We went. Of course we went.
Michigan lost. Of course Michigan lost.
We left the house at 3:30 p.m. and returned at 1 a.m. In between we picked up my friends C. (Rutgers grad) and D. (Michigan grad, like me)., drove to Piscataway, parked, attempted to tailgate, rode a bust to the stadium, endured a four-hour game which Michigan lost to fall to 2-4 (but congrats to C. — seriously, he’s been a Rutgers fan forever and he deserves it), waited in line for the bus back to the lots, waited as that bus sat in traffic for 30 minutes without moving, finally got to our car, then to D.’s house, then finally, mercifully, back home.
And you know what? It was awesome. The game was flawed, but highly entertaining. Michigan had a chance to win at the end. Ryan was into it. Like, really into it. He was playfully taunting C. whenever Michigan did anything good. He high-fived with D. and me throughout the game. He never once complained about the slow pace of the game or the lateness of the hour. He didn’t even complain about the bus ride back to the car.
When that bus stopped cold for those 30 minutes, already well past 11 p.m., he did not complain. If he was angry, he kept it inside. He simply put on his headphones, pulled out his phone and used the NHL app to look at hockey stats and old game recaps. I was reminded what a difference music has made in our lives. Ryan can handle just about anything as long as he has his music. And now that he can combine listening to his favorite songs with looking at hockey stats on the same device, it’s even more true.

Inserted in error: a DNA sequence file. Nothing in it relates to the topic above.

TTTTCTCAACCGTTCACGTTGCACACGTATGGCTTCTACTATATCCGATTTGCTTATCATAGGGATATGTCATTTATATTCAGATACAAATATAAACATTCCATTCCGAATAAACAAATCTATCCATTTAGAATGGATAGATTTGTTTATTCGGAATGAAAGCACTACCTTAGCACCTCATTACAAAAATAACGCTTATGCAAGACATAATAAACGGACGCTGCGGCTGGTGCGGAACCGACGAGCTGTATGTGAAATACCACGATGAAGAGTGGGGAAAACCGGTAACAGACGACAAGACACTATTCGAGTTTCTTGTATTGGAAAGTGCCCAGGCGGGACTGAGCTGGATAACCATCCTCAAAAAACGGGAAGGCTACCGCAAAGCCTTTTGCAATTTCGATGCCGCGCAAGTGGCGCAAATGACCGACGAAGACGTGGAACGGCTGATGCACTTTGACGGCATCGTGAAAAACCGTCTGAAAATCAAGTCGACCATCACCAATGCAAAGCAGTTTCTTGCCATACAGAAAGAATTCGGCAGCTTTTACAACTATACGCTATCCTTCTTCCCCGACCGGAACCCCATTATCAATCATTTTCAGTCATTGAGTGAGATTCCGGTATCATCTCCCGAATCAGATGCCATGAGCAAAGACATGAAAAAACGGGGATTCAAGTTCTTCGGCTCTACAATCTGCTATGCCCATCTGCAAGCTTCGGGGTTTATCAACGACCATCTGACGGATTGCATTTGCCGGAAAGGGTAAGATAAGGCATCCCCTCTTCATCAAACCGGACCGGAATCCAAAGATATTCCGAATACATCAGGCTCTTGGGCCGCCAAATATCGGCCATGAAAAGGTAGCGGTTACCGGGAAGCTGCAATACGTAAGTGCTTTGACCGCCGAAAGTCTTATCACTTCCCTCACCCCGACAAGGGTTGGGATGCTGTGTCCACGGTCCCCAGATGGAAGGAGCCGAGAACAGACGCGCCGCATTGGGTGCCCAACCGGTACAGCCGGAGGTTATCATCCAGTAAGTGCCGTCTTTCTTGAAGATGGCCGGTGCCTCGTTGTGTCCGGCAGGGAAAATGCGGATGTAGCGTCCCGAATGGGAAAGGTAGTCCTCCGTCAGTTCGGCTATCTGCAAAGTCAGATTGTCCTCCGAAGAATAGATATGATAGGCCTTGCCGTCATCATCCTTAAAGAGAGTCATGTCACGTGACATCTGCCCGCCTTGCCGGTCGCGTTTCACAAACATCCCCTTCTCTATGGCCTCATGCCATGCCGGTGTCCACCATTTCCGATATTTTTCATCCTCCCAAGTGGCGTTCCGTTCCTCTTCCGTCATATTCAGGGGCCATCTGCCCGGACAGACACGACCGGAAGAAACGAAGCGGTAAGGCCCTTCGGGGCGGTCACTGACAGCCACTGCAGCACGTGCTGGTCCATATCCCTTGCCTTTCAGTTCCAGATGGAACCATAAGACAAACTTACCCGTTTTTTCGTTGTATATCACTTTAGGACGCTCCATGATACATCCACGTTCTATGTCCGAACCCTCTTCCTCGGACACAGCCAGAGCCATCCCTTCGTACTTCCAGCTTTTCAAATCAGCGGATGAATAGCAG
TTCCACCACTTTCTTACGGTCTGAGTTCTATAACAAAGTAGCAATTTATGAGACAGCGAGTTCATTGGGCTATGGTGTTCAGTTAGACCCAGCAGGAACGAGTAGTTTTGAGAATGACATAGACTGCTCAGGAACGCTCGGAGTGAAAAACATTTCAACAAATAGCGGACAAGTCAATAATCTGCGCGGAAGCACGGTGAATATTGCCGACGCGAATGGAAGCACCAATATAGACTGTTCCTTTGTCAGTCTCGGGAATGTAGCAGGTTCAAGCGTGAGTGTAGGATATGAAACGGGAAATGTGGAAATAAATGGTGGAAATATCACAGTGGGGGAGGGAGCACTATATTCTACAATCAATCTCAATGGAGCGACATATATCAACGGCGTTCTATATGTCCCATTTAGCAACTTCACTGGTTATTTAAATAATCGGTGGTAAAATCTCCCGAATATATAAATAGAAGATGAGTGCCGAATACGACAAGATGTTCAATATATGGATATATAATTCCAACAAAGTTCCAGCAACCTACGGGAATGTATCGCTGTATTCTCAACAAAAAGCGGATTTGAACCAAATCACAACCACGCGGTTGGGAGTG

I was so proud of him. There were so many factors that once would have been red flags — the outcome of the game, the time of night, being stalled in traffic for an uncertain period, the fact we still faced close to an hour drive after reaching our car — but he handled all of it with no more than mild grumbling. He had no regrets about going to the game. He went right to bed, and even slept in (by his standards, anyway) Sunday morning.
Someone please remind me if I ever start to take these outings for granted. It turns out some things are more important than the outcome of the game.